Yesterday, former president Trump took to his Truth Social media platform to announce that he would be making "a MAJOR ANNOUNCEMENT" today. Since he recently threw his hat in the ring for president in 2024, there was a great deal of speculation about what political move this would be.
When it came today, it turned out that his announcement was for digital trading cards with images of him as a superhero…available for $99 apiece. Radio personality John Melendez promptly called them "Broke'mon cards."
Ron Filipkowski, a former federal prosecutor and Republican who now monitors right-wing extremism, tweeted: "All I can say is that those of us who have lost friends, fought with relatives, resigned positions, been called traitor, left our party, all because we saw very clearly what a con-man, huckster and fraud this man is, have never felt more vindicated."
The reduction of the former president to a cartoon grifter seems likely to have political repercussions. Right-wing media personality Baked Alaska, who is facing six months in jail after pleading guilty to parading, demonstrating or picketing inside a Capitol building for his participation in the January 6 attack on the U.S. Capitol, tweeted: "i can't believe i'm going to jail for an nft salesman," with a sad face emoji.
Meanwhile, three members of the "Wolverine Watchmen" who hatched a plot to kill police and elected officials and to kidnap Governor of Michigan Gretchen Whitmer in summer 2020 as Trump urged his supporters to "LIBERATE" the state from her coronavirus restrictions were sentenced today to a minimum of 7 to 12 years in prison. Kara Berg of The Detroit News recorded their reactions: "I had a lapse in judgment," said one; "I sincerely regret ever allowing myself to have any affiliation with people who had those kinds of ideas," said another; "I was caught up highly in the moment," said a third. Michigan attorney general Dana Nessel noted that, "appropriate consequences for illegal acts are necessary to deter criminal behavior."
Trump's political star is fading, leaving the Republican Party without plan or policy: recall that in 2020, for the first time in its history, the party didn't write a political platform. Instead, it said that if it had written a platform, it "would have undoubtedly unanimously agreed to reassert the Party's strong support for President Donald Trump and his Administration." Going forward, they simply resolved "[t]hat the Republican Party has and will continue to enthusiastically support the President's America-first agenda."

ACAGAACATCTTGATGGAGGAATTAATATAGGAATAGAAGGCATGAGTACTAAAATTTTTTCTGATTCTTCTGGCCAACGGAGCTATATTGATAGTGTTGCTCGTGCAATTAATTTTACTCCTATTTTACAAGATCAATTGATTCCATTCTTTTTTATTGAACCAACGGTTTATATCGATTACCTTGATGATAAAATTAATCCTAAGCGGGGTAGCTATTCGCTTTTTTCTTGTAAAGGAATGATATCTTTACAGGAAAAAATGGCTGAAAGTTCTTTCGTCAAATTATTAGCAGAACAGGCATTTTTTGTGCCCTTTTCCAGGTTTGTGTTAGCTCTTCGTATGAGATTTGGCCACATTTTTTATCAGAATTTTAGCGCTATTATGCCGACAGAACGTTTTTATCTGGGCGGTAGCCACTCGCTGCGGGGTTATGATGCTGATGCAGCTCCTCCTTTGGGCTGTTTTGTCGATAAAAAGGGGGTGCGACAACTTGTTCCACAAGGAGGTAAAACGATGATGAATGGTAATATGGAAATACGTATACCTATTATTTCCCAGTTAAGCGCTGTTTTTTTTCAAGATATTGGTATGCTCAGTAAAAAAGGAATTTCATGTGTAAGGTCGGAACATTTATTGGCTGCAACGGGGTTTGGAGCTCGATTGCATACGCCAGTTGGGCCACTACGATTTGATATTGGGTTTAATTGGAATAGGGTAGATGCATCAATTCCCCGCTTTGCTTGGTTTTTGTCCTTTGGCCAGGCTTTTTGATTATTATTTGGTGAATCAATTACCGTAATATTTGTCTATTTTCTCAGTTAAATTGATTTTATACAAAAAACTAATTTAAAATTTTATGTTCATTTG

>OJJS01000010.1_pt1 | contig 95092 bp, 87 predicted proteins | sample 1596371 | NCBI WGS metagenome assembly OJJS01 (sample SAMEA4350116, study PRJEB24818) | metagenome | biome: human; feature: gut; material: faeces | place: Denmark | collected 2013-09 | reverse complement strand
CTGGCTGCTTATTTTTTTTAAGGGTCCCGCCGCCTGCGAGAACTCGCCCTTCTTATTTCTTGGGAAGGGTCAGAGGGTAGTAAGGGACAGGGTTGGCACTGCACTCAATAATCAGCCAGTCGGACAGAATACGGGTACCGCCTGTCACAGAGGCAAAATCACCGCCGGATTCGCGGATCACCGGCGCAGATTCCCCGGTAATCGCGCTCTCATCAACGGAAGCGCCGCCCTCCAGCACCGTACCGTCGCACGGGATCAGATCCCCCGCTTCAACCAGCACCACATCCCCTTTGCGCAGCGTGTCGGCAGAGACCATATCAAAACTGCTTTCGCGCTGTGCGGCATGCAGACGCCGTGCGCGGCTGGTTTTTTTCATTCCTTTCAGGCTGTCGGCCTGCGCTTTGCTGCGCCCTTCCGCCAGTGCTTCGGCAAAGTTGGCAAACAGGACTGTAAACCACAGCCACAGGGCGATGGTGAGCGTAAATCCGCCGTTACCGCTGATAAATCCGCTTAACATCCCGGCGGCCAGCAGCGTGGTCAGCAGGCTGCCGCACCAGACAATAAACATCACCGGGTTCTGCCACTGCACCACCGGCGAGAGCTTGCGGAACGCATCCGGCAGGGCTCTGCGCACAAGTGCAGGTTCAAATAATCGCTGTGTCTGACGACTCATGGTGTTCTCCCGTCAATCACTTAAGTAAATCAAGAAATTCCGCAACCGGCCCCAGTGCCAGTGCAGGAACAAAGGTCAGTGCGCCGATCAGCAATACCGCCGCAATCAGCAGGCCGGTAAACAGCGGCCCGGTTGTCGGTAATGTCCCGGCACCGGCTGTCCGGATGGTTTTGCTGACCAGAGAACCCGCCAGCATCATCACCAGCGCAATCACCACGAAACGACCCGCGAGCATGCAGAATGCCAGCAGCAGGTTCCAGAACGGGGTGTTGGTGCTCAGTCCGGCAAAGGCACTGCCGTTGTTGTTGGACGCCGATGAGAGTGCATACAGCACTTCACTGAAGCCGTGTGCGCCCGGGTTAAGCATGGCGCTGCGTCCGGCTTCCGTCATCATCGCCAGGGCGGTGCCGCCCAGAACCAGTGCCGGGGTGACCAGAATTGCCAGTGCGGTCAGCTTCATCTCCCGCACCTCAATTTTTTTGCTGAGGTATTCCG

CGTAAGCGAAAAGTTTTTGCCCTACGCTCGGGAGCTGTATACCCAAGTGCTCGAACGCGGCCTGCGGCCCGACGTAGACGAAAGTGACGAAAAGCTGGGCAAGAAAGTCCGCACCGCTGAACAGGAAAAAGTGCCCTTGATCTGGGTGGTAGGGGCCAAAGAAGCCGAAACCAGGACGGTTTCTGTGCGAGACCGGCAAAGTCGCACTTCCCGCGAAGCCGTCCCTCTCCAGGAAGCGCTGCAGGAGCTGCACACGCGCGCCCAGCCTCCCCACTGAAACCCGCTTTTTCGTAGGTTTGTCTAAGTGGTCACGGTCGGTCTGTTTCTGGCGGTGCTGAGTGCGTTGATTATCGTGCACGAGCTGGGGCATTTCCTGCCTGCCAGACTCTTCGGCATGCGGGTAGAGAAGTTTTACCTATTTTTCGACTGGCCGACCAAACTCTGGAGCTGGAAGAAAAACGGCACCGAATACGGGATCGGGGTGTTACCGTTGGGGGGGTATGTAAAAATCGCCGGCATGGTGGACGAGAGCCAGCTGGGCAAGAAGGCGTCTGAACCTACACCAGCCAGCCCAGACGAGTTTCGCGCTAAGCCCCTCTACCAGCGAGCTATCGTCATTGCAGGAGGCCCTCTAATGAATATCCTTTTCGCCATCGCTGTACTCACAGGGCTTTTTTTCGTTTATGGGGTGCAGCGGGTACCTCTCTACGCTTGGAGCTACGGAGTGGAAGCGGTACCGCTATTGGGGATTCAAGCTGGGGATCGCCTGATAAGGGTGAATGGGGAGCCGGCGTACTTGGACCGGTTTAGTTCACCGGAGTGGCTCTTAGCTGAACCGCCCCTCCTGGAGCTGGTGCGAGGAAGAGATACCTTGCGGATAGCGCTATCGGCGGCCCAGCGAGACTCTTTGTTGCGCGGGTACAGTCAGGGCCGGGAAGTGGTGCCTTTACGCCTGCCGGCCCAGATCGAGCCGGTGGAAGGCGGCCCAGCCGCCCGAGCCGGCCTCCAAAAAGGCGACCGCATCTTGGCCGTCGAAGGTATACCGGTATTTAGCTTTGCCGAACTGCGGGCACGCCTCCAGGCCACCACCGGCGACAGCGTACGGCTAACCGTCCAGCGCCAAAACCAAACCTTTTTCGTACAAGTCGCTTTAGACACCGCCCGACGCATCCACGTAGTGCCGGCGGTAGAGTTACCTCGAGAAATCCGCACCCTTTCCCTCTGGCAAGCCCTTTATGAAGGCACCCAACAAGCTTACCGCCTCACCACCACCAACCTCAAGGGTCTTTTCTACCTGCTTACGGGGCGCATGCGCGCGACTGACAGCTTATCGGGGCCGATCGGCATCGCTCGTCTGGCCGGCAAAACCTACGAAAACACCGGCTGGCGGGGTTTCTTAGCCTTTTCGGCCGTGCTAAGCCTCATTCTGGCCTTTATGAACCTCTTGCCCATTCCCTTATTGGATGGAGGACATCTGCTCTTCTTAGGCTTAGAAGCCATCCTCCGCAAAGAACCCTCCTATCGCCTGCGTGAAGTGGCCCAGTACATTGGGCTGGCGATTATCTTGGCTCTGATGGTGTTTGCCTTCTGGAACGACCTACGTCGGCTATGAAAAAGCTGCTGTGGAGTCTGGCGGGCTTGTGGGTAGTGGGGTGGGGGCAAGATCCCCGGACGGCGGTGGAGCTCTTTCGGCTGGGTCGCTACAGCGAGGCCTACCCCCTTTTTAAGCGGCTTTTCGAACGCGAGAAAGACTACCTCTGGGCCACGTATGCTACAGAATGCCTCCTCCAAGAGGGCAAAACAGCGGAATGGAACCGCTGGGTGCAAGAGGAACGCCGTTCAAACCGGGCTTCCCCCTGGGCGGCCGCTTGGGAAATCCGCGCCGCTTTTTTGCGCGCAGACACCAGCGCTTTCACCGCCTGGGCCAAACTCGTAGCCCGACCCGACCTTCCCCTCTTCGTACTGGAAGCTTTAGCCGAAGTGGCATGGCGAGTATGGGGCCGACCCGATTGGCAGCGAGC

Now the former president is increasingly toxic. As the party tries to find someone to blame for its poor 2022 showing, some seem to have concluded the party hasn't been extremist enough. Republican National Committee chair Ronna McDaniel, who remade the party to serve Trump, is now in a fight to keep her position, challenged by a woman who has backed election challenges and worked directly as Trump's lawyer, rather than coming up from within the party.
The lawmakers Trump helped to usher into Congress are also doubling down on their extremism. In 2022 the Republicans just barely won control of the House—and that with the help of gerrymandered districts—leaving them very little room to argue with each other.
But while leadership in the Senate is determined by the party in power alone, the speakership of the House is voted on by the whole House. This means that with such a small majority, current House minority leader Kevin McCarthy (R-CA), who intends to become House speaker, can lose only a few votes and yet win.
The far-right wing of his conference, some of whom were prominent in the newly released texts to and from Trump chief of staff Mark Meadows as they tried to keep Trump in power despite the will of the voters, have said they will not back McCarthy. He appears to have promised them plum committee assignments, investigations, and even impeachments, but so far, they aren't budging.